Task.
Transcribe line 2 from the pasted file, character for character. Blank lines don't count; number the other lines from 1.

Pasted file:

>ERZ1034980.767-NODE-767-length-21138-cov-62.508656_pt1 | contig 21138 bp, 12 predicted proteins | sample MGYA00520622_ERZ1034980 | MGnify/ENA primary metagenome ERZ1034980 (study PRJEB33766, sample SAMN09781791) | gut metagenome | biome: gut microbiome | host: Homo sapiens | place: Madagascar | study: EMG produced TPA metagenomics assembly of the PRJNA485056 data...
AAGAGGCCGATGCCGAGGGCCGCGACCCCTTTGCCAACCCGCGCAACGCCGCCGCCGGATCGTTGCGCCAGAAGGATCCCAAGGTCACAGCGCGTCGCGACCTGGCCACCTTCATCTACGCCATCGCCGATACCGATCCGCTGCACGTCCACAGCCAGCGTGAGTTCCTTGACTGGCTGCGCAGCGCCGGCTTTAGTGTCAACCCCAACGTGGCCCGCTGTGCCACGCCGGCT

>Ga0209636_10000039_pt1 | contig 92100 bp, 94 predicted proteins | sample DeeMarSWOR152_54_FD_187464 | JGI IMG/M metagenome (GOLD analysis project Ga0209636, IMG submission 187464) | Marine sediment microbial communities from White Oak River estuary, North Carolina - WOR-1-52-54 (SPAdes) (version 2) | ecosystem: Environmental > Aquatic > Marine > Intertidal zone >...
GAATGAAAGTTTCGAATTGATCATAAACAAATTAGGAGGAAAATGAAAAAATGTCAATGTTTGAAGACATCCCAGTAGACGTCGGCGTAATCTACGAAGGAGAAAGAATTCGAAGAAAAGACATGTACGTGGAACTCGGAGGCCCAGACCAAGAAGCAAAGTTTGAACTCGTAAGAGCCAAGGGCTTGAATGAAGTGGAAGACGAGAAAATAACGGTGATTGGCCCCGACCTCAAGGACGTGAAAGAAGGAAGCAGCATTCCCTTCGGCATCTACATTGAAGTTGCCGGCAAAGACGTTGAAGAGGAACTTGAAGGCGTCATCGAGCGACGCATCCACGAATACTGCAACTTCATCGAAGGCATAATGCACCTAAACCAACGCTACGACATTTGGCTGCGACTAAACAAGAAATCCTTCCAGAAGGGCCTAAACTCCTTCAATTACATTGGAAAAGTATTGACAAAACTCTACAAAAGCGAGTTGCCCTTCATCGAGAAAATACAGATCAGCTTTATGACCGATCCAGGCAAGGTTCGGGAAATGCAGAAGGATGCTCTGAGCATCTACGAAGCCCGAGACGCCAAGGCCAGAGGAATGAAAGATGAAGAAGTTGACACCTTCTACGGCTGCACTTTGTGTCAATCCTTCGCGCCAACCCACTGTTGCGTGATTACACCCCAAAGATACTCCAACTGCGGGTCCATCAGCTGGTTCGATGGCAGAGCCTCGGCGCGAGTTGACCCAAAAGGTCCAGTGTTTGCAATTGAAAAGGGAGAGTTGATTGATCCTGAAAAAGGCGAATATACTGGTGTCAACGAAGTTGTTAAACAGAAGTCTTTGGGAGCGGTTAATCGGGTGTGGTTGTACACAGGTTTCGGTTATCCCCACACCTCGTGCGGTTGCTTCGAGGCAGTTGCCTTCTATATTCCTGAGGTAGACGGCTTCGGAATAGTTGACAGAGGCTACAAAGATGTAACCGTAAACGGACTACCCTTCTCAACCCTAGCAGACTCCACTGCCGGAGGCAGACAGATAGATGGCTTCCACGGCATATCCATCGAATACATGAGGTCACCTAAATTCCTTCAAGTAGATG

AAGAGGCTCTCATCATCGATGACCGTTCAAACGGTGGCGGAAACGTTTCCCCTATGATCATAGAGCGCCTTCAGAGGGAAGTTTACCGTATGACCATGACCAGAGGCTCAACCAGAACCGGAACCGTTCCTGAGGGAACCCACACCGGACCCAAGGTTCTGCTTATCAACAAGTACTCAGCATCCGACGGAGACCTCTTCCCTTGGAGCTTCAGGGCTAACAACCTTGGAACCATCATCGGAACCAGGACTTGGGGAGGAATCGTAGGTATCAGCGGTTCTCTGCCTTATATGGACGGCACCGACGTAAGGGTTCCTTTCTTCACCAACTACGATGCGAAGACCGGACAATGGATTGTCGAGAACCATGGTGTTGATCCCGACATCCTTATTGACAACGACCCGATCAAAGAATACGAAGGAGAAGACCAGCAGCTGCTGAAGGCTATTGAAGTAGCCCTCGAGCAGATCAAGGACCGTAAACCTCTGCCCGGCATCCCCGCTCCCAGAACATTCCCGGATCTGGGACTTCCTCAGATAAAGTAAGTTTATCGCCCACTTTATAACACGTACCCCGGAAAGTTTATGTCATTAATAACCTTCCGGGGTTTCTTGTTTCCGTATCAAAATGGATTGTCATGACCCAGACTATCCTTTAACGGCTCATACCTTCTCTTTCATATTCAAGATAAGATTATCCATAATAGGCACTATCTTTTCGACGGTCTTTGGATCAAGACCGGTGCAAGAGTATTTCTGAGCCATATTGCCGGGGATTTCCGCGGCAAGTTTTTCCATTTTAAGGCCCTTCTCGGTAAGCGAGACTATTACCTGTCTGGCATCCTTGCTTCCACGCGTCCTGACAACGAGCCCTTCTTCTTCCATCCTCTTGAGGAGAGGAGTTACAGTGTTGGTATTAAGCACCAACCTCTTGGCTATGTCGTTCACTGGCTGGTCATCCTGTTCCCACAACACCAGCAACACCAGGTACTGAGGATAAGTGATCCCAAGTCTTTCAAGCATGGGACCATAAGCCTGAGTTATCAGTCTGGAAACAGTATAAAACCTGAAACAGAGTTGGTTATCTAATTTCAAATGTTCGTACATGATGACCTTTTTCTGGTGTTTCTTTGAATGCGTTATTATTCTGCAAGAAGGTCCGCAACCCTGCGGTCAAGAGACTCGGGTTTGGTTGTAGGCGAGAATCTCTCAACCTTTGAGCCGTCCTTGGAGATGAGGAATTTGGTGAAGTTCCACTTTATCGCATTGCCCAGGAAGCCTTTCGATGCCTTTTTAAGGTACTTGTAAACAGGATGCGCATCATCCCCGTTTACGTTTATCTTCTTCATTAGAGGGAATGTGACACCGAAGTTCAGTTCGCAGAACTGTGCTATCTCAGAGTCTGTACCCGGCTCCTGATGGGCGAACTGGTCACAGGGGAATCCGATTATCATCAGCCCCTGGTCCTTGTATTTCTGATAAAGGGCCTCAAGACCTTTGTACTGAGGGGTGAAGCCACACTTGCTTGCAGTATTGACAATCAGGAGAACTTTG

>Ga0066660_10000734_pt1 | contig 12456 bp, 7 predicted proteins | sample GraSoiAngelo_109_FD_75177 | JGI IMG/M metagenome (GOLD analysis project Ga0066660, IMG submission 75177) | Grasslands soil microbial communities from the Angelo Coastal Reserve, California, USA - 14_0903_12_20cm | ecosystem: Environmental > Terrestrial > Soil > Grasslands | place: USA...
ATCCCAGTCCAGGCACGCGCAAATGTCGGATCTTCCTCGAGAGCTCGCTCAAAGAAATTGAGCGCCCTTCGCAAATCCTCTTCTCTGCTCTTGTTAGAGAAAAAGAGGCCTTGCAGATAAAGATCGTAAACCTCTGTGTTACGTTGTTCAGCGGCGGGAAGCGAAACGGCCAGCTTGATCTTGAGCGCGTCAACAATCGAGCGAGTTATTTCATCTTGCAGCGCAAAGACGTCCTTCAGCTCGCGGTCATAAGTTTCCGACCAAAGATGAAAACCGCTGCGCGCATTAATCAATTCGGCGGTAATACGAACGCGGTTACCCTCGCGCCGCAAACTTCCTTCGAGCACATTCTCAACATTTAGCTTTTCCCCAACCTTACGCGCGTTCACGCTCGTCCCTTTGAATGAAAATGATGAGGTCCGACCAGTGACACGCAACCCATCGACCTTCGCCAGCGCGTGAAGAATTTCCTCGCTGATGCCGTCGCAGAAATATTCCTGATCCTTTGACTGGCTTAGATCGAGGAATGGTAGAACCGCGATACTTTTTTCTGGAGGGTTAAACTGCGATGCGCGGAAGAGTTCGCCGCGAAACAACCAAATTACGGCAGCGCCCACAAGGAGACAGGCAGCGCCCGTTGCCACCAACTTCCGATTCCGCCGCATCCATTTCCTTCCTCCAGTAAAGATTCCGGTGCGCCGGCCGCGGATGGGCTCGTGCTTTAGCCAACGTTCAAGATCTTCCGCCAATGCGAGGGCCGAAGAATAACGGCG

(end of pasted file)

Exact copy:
AAGAGGCCGATGCCGAGGGCCGCGACCCCTTTGCCAACCCGCGCAACGCCGCCGCCGGATCGTTGCGCCAGAAGGATCCCAAGGTCACAGCGCGTCGCGACCTGGCCACCTTCATCTACGCCATCGCCGATACCGATCCGCTGCACGTCCACAGCCAGCGTGAGTTCCTTGACTGGCTGCGCAGCGCCGGCTTTAGTGTCAACCCCAACGTGGCCCGCTGTGCCACGCCGGCT